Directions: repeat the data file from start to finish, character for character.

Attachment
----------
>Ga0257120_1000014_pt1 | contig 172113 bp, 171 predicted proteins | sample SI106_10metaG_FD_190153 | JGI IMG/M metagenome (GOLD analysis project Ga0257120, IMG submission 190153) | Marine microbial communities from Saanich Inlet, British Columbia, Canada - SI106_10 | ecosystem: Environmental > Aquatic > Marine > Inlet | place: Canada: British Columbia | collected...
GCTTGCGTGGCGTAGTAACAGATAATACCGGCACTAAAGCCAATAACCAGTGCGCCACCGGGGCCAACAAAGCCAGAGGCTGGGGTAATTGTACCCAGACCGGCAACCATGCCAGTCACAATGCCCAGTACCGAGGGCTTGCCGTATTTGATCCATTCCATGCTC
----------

>Ga0257120_1000014_pt1 | contig 172113 bp, 171 predicted proteins | sample SI106_10metaG_FD_190153 | JGI IMG/M metagenome (GOLD analysis project Ga0257120, IMG submission 190153) | Marine microbial communities from Saanich Inlet, British Columbia, Canada - SI106_10 | ecosystem: Environmental > Aquatic > Marine > Inlet | place: Canada: British Columbia | collected...
GCTTGCGTGGCGTAGTAACAGATAATACCGGCACTAAAGCCAATAACCAGTGCGCCACCGGGGCCAACAAAGCCAGAGGCTGGGGTAATTGTACCCAGACCGGCAACCATGCCAGTCACAATGCCCAGTACCGAGGGCTTGCCGTATTTGATCCATTCCATGCTC